GNF - Fighting Climate Change in Bolivia

Combating Climate Change in Bolivia



Climate change is making itself felt in Bolivia; it’s been possible to watch Lake Titicaca’s water level recede for years. Water is a naturally scarce resource in the (semi)-arid heights of the Altiplano, where the lake is found. Water supplied from the lake is a requirement for survival for the continually growing population. Around 2 million people live around Lake Titicaca’s catchment area. Increasingly devastating consequences for not just the lakes and its resources such as water and fish stocks, but also for the shore and adjoining land are the result of growing population pressure. The continually decreasing availability of water is already making it far more difficult to procure the water needed for consumption, irrigation, industry and electricity production.


Species diversity in and around the lake is threatened not only by retreating water levels and climate change, but also by increasing water pollution due to untreated household and industrial sewage. The Andes Carp (Orestias) and the endemic Titicaca Water Frog (Telmatobius coleus) populations are declining sharply. The flightless Titicaca Grebe (Rollandia microptera) is hardly able to find nesting spots because the shore has been so altered and overused by humans.


The decline of once abundant fish stocks has driven many traditional fishermen to farming and ranching. Today over 50 types of potatoes are grown in the area of origin of potato farming around Lake Titicaca, along with original grains such as quinoa (Chenopodium quinoa) and Andean Lupin (Lupinus mutabilis). These grains are of great importance for food security.


La Paz, with its 895,000 inhabitants, is Bolivia’s seat of government. The city lies at an elevation of 3,600 meters and is only about 150 km from Lake Titicaca. The indigenous peoples have a deep cultural and traditional relationship with Lake Titicaca but only a very small portion of the population in La Paz or at Lake Titicaca is knowledgeable about climate change. So far the municipalities directly at Lake Titicaca have had very limited financial and human resources with which to carry out environmental education measures. Only a small team from the municipal administration has started carrying out environmental education programs at the lake.

Project Goals

The project’s overall goal is to promote public awareness of climate change and its immediate consequences for people’s livelihoods among the communities at Lake Titicaca. The campaign aims to reach the population in multiple ways. First, through environmental education campaigns in various communities around the lake. Second, through large-scale events such as a film week (organized with support from the Bolivian Film and Cinema Group, Cinematica Boliviana) and a thematic photography contest about climate change. Finally, through the publication of environmental education materials. A further important goal is the creation of a climate change concept that includes a concrete action plan in order to counter climate change and introduce adaptation policies. This concept will be created in conjunction with La Paz’s municipal administration.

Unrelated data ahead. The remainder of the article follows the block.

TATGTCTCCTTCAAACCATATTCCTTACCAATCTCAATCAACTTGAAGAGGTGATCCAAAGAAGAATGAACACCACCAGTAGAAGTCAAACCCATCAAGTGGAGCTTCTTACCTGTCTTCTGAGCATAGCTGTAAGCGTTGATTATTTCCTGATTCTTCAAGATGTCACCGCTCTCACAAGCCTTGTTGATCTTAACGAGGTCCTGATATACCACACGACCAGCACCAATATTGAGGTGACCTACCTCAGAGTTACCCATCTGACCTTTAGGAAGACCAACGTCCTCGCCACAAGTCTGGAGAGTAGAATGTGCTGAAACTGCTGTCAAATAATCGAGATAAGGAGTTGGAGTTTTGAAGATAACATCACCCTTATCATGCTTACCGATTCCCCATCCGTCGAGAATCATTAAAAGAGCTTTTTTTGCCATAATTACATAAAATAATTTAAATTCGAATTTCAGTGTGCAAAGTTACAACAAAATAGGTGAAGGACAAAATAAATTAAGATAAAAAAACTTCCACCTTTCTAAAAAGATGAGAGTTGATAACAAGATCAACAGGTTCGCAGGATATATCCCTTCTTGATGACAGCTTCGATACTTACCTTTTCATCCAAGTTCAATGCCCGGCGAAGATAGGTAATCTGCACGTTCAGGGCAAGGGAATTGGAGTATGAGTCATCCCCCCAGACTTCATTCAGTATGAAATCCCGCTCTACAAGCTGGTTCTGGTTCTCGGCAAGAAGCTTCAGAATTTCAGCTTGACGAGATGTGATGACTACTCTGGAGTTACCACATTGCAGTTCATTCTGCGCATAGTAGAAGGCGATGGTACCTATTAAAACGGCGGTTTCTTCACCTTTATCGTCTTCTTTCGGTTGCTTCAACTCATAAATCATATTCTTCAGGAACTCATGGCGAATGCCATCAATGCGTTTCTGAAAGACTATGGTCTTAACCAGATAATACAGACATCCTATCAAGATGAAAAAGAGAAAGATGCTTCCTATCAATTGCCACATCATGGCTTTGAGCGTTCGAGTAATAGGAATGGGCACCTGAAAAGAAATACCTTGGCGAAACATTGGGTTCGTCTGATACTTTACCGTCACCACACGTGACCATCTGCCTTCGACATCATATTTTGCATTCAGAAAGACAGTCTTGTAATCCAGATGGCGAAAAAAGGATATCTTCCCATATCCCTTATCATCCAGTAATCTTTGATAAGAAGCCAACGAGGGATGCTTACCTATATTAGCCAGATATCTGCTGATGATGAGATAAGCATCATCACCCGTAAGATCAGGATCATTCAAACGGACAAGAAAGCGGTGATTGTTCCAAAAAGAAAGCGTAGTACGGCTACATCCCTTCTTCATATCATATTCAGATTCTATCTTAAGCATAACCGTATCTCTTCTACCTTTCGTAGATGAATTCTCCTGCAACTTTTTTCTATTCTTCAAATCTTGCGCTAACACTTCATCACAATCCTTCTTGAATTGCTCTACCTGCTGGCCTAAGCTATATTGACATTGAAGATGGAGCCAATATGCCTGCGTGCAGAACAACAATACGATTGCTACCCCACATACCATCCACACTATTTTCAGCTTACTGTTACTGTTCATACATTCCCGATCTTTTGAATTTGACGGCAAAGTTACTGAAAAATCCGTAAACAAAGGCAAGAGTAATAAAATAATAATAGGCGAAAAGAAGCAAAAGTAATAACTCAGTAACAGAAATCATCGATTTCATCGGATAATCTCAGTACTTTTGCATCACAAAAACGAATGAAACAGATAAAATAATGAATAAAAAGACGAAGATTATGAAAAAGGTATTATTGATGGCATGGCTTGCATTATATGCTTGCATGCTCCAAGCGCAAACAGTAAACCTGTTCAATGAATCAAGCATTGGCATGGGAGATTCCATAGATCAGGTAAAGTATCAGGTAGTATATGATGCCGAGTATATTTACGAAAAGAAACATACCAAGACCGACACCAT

Project Measures

Environmental Education Measures and Education Events

Several environmental education events in various communities at Lake Titicaca will be carried out with the help of specially developed environmental education materials and assorted learning tools. La Paz’s municipal administration will also assist in identifying the communities for which the education measures are most important. The National Museum of Natural History’s implementation support ensures that a multitude of people beyond the community participants will be included in the measures.


Interactive Environmental Education

CampaignIn addition to the above-mentioned environmental education measures, an interactive audio-visual environmental education campaign will be planned and carried out. The campaigns will also encompass publicly effective mass events in order to reach a larger portion of the target group. The Cinematica Boliviana will provide support with this. There will be cultural events like a short-film film week and a photography contest with an exhibit on climate change.


Climate Protection Concept

A viable climate protection strategy with a concrete action program is being developed together with the La Paz municipality. This process will be accompanied by workshops (TRÓPICO, GNF, La Paz municipality). Best Practice examples and experiences from Europe will help in the development of successful and transferable approached for Bolivia. Local interest groups and stakeholders will also be included in strategy development. The above-mentioned environmental education measures are already a part of the climate protection strategy. 

Further information on Lake Titicaca can be found on our website.

 Agriculture at the flank of hill at Lake Titicaca
 Islands of the Urus on Lake Titicca
 Inhabitant of an island of the Urus
 La Paz in Bolivia
 Isla Amantani
 Vegetation of the shore line
 Ruin of the ancient world on the Isla de Sol

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Fighting Climate Change in Bolivia – Supporting Activities at Lake Titicaca and in La Paz


December 2011 – November 2013




Municipality of La Paz, Bolivian Cinemateca Group, National Museum of Natural History, City of Leeds (UK), at the project beginning also Trópico (Bolivia)


Foundation Ursula Merz